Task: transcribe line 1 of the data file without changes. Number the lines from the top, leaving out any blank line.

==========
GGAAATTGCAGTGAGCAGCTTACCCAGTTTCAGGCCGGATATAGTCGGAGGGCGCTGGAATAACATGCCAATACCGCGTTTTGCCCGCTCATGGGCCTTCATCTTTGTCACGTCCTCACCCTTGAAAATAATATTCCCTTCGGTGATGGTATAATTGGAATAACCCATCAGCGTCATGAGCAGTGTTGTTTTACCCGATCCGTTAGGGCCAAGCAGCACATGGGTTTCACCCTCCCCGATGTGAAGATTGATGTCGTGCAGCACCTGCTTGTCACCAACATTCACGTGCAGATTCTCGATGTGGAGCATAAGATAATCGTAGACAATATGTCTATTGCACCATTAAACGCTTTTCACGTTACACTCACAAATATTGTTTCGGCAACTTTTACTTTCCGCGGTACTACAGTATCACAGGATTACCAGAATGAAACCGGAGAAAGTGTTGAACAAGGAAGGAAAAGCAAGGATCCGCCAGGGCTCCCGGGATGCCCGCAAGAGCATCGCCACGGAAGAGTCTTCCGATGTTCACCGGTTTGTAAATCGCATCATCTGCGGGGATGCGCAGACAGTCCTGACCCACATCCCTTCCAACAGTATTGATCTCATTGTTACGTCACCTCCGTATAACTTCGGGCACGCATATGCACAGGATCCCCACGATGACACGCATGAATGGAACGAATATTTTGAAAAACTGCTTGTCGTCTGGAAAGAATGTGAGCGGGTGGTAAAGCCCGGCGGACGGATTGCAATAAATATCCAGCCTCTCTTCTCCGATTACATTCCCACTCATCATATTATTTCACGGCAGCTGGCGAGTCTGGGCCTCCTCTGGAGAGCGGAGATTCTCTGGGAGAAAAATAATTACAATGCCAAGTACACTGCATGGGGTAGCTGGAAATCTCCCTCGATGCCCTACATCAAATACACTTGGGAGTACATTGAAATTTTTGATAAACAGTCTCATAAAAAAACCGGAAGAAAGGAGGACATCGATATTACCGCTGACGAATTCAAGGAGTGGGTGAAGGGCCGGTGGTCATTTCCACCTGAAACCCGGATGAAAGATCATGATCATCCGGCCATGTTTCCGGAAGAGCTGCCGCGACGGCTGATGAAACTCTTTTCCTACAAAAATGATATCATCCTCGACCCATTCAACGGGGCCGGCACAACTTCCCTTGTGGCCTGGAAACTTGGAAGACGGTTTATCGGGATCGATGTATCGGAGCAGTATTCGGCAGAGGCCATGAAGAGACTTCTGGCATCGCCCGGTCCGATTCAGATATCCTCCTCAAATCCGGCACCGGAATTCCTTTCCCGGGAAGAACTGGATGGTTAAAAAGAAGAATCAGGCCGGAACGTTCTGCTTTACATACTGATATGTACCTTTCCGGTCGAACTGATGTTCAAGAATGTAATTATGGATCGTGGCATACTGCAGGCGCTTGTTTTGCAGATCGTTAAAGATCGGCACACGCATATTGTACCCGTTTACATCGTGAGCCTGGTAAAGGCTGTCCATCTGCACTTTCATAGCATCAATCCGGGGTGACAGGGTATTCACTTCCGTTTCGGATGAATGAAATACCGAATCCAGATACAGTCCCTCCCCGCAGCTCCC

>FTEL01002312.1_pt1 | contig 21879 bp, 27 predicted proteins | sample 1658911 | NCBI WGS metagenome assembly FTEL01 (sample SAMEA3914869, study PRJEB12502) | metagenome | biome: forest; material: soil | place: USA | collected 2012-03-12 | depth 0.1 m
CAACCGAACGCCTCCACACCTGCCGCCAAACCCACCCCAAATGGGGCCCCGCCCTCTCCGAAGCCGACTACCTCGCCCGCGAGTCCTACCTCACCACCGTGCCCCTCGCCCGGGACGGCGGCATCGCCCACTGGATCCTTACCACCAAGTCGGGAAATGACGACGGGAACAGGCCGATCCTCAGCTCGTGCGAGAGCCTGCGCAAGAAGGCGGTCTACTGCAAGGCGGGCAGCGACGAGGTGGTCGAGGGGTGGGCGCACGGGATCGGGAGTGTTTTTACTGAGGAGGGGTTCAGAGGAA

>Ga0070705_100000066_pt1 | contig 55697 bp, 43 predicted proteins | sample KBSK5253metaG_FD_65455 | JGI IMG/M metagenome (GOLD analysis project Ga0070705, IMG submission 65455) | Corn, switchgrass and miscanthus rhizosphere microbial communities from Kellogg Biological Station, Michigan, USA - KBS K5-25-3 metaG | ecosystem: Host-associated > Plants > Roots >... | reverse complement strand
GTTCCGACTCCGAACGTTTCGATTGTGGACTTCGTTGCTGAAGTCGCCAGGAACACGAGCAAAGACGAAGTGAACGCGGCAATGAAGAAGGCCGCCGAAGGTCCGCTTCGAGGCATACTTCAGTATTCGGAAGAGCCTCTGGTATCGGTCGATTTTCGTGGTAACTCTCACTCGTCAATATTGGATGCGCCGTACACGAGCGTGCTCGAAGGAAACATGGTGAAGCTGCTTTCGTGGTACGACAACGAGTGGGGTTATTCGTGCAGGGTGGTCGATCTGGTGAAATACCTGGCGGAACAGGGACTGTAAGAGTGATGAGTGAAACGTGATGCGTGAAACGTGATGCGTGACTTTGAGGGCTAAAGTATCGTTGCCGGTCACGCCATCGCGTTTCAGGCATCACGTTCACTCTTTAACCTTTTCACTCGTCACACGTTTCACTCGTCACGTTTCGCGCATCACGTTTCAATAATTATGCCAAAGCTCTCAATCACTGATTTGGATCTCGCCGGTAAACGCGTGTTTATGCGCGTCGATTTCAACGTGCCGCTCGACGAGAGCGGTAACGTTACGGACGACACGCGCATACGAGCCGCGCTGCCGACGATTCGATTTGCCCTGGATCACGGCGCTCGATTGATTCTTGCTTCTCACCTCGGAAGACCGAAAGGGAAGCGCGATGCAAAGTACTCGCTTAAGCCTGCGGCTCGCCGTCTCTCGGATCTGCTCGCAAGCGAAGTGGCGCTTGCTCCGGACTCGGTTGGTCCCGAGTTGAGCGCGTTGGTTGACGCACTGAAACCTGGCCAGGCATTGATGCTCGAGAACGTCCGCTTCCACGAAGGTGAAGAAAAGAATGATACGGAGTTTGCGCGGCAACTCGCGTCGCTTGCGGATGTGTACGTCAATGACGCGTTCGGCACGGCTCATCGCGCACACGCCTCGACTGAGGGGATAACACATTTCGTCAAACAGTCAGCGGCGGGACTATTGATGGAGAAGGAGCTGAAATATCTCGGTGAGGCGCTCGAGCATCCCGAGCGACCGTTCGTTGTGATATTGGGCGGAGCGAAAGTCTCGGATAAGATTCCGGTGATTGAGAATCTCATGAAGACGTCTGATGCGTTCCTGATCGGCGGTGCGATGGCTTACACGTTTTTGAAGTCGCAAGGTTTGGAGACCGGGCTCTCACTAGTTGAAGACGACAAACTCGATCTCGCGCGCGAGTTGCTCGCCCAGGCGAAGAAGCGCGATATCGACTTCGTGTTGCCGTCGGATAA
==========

GGAAATTGCAGTGAGCAGCTTACCCAGTTTCAGGCCGGATATAGTCGGAGGGCGCTGGAATAACATGCCAATACCGCGTTTTGCCCGCTCATGGGCCTTCATCTTTGTCACGTCCTCACCCTTGAAAATAATATTCCCTTCGGTGATGGTATAATTGGAATAACCCATCAGCGTCATGAGCAGTGTTGTTTTACCCGATCCGTTAGGGCCAAGCAGCACATGGGTTTCACCCTCCCCGATGTGAAGATTGATGTCGTGCAGCACCTGCTTGTCACCAACATTCACGTGCAGATTCTCGATGTGGAGCATAAGATAATCGTAGACAATATGTCTATTGCACCATTAAACGCTTTTCACGTTACACTCACAAATATTGTTTCGGCAACTTTTACTTTCCGCGGTACTACAGTATCACAGGATTACCAGAATGAAACCGGAGAAAGTGTTGAACAAGGAAGGAAAAGCAAGGATCCGCCAGGGCTCCCGGGATGCCCGCAAGAGCATCGCCACGGAAGAGTCTTCCGATGTTCACCGGTTTGTAAATCGCATCATCTGCGGGGATGCGCAGACAGTCCTGACCCACATCCCTTCCAACAGTATTGATCTCATTGTTACGTCACCTCCGTATAACTTCGGGCACGCATATGCACAGGATCCCCACGATGACACGCATGAATGGAACGAATATTTTGAAAAACTGCTTGTCGTCTGGAAAGAATGTGAGCGGGTGGTAAAGCCCGGCGGACGGATTGCAATAAATATCCAGCCTCTCTTCTCCGATTACATTCCCACTCATCATATTATTTCACGGCAGCTGGCGAGTCTGGGCCTCCTCTGGAGAGCGGAGATTCTCTGGGAGAAAAATAATTACAATGCCAAGTACACTGCATGGGGTAGCTGGAAATCTCCCTCGATGCCCTACATCAAATACACTTGGGAGTACATTGAAATTTTTGATAAACAGTCTCATAAAAAAACCGGAAGAAAGGAGGACATCGATATTACCGCTGACGAATTCAAGGAGTGGGTGAAGGGCCGGTGGTCATTTCCACCTGAAACCCGGATGAAAGATCATGATCATCCGGCCATGTTTCCGGAAGAGCTGCCGCGACGGCTGATGAAACTCTTTTCCTACAAAAATGATATCATCCTCGACCCATTCAACGGGGCCGGCACAACTTCCCTTGTGGCCTGGAAACTTGGAAGACGGTTTATCGGGATCGATGTATCGGAGCAGTATTCGGCAGAGGCCATGAAGAGACTTCTGGCATCGCCCGGTCCGATTCAGATATCCTCCTCAAATCCGGCACCGGAATTCCTTTCCCGGGAAGAACTGGATGGTTAAAAAGAAGAATCAGGCCGGAACGTTCTGCTTTACATACTGATATGTACCTTTCCGGTCGAACTGATGTTCAAGAATGTAATTATGGATCGTGGCATACTGCAGGCGCTTGTTTTGCAGATCGTTAAAGATCGGCACACGCATATTGTACCCGTTTACATCGTGAGCCTGGTAAAGGCTGTCCATCTGCACTTTCATAGCATCAATCCGGGGTGACAGGGTATTCACTTCCGTTTCGGATGAATGAAATACCGAATCCAGATACAGTCCCTCCCCGCAGCTCCC